Arthur and Lucia Mathews are widely acknowledged as two of California’s most prolific artists working in what is widely known as the California Decorative Style during the early twentieth century. The aesthetic they fostered incorporated classical references, idyllic landscapes and a muted tonal color palette applied to a variety of works from murals and paintings to wooden frames and decorative objects. Their careers unfolded during the height of the American Arts & Crafts movement, when an emphasis on fine design and craftsmanship was placed on the hand-made production of material goods and objects.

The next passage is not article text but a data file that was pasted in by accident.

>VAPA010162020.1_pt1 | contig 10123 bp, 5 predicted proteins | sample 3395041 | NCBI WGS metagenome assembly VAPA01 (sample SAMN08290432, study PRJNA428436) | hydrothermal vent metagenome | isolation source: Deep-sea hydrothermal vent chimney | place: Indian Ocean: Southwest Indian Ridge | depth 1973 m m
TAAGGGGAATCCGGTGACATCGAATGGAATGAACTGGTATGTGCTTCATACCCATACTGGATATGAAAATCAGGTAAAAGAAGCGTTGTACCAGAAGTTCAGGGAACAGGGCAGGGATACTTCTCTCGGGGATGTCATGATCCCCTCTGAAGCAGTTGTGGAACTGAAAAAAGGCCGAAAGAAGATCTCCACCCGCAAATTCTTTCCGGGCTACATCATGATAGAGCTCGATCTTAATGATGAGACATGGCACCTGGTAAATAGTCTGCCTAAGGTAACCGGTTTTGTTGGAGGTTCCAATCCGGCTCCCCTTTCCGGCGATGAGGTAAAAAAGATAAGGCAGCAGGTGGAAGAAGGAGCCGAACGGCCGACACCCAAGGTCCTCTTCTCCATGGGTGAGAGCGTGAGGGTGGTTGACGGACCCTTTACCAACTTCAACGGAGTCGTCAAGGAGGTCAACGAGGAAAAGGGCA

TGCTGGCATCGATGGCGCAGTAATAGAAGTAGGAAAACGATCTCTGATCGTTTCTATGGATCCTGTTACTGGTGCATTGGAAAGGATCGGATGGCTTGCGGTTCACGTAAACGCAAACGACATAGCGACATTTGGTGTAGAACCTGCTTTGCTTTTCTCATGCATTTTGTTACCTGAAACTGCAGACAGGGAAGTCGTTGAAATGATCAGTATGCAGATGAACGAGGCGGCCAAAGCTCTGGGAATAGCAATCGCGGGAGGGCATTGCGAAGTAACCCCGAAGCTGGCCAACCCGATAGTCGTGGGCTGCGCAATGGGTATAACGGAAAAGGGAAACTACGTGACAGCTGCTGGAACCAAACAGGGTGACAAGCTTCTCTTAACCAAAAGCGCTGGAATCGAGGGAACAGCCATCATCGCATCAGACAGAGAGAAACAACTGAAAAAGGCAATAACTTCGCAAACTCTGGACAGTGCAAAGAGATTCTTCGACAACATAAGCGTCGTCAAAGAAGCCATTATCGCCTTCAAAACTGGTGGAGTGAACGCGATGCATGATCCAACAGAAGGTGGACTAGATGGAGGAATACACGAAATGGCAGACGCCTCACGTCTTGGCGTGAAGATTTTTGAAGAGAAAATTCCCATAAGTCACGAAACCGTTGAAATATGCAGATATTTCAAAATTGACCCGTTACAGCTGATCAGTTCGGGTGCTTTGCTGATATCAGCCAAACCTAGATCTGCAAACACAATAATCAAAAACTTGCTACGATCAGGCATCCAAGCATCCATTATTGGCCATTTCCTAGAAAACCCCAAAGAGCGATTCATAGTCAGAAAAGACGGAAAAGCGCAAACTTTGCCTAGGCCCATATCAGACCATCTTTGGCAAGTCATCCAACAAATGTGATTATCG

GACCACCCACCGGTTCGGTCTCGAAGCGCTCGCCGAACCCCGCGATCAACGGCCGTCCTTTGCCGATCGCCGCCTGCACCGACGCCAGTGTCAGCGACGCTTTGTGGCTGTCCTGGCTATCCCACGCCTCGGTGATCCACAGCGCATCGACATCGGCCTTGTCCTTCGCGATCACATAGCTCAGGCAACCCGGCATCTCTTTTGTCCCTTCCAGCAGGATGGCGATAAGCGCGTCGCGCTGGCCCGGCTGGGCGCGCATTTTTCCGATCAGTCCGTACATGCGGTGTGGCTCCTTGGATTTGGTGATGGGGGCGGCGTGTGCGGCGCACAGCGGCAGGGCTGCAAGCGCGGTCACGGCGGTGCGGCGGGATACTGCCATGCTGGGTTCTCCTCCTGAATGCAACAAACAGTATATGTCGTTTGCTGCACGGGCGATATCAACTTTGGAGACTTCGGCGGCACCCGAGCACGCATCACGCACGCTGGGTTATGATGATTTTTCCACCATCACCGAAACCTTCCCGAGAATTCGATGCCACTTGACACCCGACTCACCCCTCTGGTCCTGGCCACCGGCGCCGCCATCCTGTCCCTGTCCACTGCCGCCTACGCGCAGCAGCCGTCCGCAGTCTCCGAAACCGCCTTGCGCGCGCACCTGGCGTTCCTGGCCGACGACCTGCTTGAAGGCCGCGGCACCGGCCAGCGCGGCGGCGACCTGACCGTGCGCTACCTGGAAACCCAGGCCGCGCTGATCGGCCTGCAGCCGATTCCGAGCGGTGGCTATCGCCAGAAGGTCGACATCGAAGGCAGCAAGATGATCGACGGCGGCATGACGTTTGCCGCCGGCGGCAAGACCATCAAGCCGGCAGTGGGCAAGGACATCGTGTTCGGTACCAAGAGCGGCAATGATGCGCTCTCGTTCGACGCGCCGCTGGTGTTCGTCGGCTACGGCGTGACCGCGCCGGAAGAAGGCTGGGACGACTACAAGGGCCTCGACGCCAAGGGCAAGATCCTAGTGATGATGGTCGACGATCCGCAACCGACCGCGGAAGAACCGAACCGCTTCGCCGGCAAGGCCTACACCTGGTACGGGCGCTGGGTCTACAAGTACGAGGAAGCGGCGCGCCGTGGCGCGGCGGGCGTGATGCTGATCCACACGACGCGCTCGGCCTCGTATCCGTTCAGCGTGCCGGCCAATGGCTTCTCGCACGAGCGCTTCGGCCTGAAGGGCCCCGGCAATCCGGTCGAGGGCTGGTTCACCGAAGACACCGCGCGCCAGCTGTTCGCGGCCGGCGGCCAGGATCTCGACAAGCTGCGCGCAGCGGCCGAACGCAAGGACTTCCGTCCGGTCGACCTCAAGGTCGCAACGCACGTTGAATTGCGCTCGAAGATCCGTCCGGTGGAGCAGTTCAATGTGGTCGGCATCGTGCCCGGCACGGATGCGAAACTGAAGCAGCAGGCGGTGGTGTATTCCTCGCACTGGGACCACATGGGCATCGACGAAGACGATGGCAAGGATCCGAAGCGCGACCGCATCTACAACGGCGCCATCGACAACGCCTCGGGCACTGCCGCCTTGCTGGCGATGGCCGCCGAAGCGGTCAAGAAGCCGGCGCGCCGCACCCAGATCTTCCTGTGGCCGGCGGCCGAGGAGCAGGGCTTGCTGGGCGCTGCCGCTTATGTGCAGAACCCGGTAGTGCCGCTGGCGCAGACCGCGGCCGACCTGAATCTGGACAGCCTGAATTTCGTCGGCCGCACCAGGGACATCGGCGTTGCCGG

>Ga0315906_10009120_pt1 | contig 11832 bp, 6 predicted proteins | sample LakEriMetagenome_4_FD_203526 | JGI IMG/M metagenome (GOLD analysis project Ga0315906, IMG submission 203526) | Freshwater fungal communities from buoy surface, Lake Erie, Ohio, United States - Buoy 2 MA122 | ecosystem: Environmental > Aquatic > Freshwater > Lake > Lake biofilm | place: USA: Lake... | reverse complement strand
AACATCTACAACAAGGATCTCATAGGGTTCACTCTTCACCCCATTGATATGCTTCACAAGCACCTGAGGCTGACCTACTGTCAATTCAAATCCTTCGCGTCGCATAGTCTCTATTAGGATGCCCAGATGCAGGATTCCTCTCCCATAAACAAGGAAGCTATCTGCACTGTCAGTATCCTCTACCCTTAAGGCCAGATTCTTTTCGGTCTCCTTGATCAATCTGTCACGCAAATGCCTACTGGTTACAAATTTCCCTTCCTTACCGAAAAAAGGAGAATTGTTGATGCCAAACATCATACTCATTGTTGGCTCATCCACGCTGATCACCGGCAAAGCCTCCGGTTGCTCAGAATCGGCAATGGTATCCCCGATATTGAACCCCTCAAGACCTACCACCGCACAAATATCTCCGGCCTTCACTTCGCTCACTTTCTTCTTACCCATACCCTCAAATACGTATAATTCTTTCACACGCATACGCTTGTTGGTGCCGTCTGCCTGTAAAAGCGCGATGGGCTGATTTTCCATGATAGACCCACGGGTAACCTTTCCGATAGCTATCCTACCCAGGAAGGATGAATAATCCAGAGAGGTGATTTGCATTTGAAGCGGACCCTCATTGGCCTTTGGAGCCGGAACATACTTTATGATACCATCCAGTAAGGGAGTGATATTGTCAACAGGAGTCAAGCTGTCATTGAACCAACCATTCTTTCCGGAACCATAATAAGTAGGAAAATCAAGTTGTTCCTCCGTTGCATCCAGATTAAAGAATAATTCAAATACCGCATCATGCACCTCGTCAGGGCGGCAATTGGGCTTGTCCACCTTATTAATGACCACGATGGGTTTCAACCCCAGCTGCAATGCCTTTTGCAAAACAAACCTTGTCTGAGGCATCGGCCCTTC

As residents of San Francisco, their philosophical emphasis on the importance of aesthetics and design contributed to the revitalization of the city following the 1906 earthquake. In many of their paintings, California is represented as a new Arcadia, with mythological figures wearing fanciful Greek robes dancing or frolicking in idyllic settings. They often incorporated stylized motifs based on swans, peacocks, zodiacal figures, and botanicals into their work, and their landscape paintings of cypress trees on the Monterey Peninsula—where they spent many summers—have become icons of that region.
All of the artworks in this exhibition are from the collection of the Oakland Museum of California.
George and Irene Drews, Edgar F. and Ella C. Kleiner, Gordon and Cecile Peters, and John H. O. La Gatta